Thursday, January 05, 2006

Dangerous Crossing

The border between Mexico and the United States is growing increasingly dangerous for immigrants and border agents alike, Tim Vanderpool reports for the Tucson Weekly. Vanderpool's "Bloody Border" vividly describes what it's like to be on the front lines of the fight over illegal immigration.

The Afflicted

I've long admired Jason Beaubien's work on NPR. He came through again Tuesday with "AIDS Deaths Disrupt Family Relationships in Uganda." It tells the story of Mary Namutebbe, who must take care of her 10 grandchildren because all her children have died. By describing Namutebbe's efforts to save her grandchildren from destitution, Beaubien shows how AIDS is affecting all generations in Africa, even those who don't have the disease themselves. This is a good example of reporting that seeks to comfort the afflicted.

Wednesday, January 04, 2006

The Darkest Hour

The mistaken headlines about the trapped West Virginia coal miners have given journalism another black eye. This fiasco reminds us that no matter how dramatic the news, we need to check, and double check, our sourcing before we announce something is fact. If we're not positive, let's say so. In its early editions, the Pittsburgh Post-Gazette joined many of its brethren in running the initially false news that 12 miners had survived the blast, but it quickly corrected the mistake in latter editions and on its Web site. The Post-Gazette has treated the tragedy as a hometown story, and its reporters have done an impressive job of covering all facets of the unfolding events. An example is "Sago Mine Safety Record Not Spotless, but New Owners Showed Improvement" by Dan Fitzpatrick and Michael A. Fuoco. Fitzpatrick and Fuoco reveal that within the last half year, inspectors had raised concerns about combustible material in the mine four times and cited the mine 208 times last year for health and safety violations.

Tuesday, January 03, 2006

A Perfect Storm Story

I usually have a tough time understanding science, but Anthony R. Wood of The Philadelphia Inquirer does a terrific job making things clear in his three-part "Gulf Stream" series that ran in December. Wood reaches back to Ben Franklin to show how changes in the Gulf Stream could disastrously harm our climate. It's a great example of explanatory journalism. Kudos as well to photographer Jonathan Wilson, artist Cynthia Greer, designer Sterling Chen and everyone else who worked on this fascinating multi-media package. And thanks to Steffen Fjaervik, whose posting on the Poynter Institute's "E-Media Tidbits" let me to this story.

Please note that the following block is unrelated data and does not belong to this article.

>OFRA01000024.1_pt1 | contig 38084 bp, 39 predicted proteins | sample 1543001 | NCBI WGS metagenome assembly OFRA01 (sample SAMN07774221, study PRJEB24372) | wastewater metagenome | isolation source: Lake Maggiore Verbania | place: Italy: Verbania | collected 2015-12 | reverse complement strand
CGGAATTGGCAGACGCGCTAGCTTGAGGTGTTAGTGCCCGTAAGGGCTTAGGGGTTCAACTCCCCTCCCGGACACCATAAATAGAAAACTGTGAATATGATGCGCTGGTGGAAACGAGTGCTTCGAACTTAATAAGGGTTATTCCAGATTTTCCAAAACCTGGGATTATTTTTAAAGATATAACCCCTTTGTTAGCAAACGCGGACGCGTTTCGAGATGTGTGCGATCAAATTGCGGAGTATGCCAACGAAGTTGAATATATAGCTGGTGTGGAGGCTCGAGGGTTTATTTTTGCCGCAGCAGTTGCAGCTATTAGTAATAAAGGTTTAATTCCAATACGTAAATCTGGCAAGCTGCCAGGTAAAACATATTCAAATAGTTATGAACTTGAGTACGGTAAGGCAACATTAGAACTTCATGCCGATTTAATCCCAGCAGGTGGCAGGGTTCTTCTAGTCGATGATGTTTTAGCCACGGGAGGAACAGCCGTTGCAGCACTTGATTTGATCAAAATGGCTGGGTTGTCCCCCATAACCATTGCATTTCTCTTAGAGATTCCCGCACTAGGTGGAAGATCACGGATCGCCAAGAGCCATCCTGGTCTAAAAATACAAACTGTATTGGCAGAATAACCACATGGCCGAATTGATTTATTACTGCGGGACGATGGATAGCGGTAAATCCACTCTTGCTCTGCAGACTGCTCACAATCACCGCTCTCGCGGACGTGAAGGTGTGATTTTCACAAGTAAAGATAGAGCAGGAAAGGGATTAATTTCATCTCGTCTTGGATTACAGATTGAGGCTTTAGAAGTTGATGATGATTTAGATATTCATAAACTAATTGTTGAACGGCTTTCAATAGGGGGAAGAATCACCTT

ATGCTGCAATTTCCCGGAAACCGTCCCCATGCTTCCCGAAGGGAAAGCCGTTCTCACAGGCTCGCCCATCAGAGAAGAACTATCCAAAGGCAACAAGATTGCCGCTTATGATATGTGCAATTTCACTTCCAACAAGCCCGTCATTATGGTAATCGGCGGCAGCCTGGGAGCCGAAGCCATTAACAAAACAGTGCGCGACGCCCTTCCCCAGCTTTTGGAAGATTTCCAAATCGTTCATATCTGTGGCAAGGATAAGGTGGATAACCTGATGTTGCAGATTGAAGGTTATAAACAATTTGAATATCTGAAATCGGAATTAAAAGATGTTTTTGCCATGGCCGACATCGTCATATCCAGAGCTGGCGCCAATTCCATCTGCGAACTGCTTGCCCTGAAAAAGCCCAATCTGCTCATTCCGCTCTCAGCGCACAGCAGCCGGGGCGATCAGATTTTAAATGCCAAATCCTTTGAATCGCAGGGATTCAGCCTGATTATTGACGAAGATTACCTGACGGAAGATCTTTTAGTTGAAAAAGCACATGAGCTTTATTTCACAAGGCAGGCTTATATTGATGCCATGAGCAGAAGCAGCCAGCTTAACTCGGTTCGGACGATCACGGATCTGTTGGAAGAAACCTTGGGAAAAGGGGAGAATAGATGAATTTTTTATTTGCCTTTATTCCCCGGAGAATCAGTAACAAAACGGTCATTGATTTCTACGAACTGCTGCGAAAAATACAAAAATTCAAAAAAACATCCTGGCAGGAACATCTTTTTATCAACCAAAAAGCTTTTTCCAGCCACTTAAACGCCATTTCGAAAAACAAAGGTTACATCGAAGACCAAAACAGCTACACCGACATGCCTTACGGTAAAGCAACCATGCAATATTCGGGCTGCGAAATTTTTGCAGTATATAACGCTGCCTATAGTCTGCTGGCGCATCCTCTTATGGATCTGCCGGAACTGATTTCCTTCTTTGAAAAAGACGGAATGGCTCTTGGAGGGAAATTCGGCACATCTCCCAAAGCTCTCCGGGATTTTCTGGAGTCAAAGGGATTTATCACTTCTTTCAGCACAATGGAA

Monday, January 02, 2006

Baby Snatchers

The Los Angeles Times starts the year with a couple of gems. In "Child-Theft Racket Growing in China," Mark Magnier reports on how kidnappers are swiping babies in China and then forcing them into prostitution or begging, or selling them for adoption overseas. Magnier does a great job explaining the reasons behind this disturbing trend and gives us heart-breaking examples of its impact on Chinese families.,0,4305055.story?track=tottext
Also in Sunday's Times, Peter Y. Hong tells us what's happened to the members of the 1989 University of Southern California football team 16 years after they won the Rose Bowl. In "Winners on the Field, They Found Life Harder to Tackle," Hong tells us that some became NFL stars and some succeeded in business while others ended up in jail or struggled with drugs. Tracking down the players took some master detective work.,0,3450417.story?track=tottext